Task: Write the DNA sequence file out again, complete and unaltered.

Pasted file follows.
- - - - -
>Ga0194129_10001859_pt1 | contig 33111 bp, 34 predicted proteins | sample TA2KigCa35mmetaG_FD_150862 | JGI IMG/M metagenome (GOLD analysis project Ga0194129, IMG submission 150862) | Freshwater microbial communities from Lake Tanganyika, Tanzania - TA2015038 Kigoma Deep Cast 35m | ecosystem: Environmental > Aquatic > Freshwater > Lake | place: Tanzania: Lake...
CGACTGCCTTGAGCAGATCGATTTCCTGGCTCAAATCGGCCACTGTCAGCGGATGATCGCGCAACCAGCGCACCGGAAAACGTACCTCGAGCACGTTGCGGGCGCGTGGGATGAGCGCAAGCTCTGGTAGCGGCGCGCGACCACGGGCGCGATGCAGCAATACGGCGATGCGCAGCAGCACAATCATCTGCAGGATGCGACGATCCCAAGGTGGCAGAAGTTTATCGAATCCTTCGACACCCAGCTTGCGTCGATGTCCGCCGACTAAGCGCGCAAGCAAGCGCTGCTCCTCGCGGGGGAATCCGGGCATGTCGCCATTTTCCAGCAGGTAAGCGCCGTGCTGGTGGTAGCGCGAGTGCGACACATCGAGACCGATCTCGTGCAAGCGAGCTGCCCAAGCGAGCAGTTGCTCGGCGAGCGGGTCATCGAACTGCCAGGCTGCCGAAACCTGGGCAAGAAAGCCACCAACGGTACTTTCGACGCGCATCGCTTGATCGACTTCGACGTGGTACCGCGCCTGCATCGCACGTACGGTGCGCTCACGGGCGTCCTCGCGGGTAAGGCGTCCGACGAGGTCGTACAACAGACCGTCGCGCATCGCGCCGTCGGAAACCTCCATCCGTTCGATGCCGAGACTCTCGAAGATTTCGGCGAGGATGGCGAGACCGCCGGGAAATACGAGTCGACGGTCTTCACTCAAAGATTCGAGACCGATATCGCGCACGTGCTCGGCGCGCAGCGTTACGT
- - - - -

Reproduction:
>Ga0194129_10001859_pt1 | contig 33111 bp, 34 predicted proteins | sample TA2KigCa35mmetaG_FD_150862 | JGI IMG/M metagenome (GOLD analysis project Ga0194129, IMG submission 150862) | Freshwater microbial communities from Lake Tanganyika, Tanzania - TA2015038 Kigoma Deep Cast 35m | ecosystem: Environmental > Aquatic > Freshwater > Lake | place: Tanzania: Lake...
CGACTGCCTTGAGCAGATCGATTTCCTGGCTCAAATCGGCCACTGTCAGCGGATGATCGCGCAACCAGCGCACCGGAAAACGTACCTCGAGCACGTTGCGGGCGCGTGGGATGAGCGCAAGCTCTGGTAGCGGCGCGCGACCACGGGCGCGATGCAGCAATACGGCGATGCGCAGCAGCACAATCATCTGCAGGATGCGACGATCCCAAGGTGGCAGAAGTTTATCGAATCCTTCGACACCCAGCTTGCGTCGATGTCCGCCGACTAAGCGCGCAAGCAAGCGCTGCTCCTCGCGGGGGAATCCGGGCATGTCGCCATTTTCCAGCAGGTAAGCGCCGTGCTGGTGGTAGCGCGAGTGCGACACATCGAGACCGATCTCGTGCAAGCGAGCTGCCCAAGCGAGCAGTTGCTCGGCGAGCGGGTCATCGAACTGCCAGGCTGCCGAAACCTGGGCAAGAAAGCCACCAACGGTACTTTCGACGCGCATCGCTTGATCGACTTCGACGTGGTACCGCGCCTGCATCGCACGTACGGTGCGCTCACGGGCGTCCTCGCGGGTAAGGCGTCCGACGAGGTCGTACAACAGACCGTCGCGCATCGCGCCGTCGGAAACCTCCATCCGTTCGATGCCGAGACTCTCGAAGATTTCGGCGAGGATGGCGAGACCGCCGGGAAATACGAGTCGACGGTCTTCACTCAAAGATTCGAGACCGATATCGCGCACGTGCTCGGCGCGCAGCGTTACGT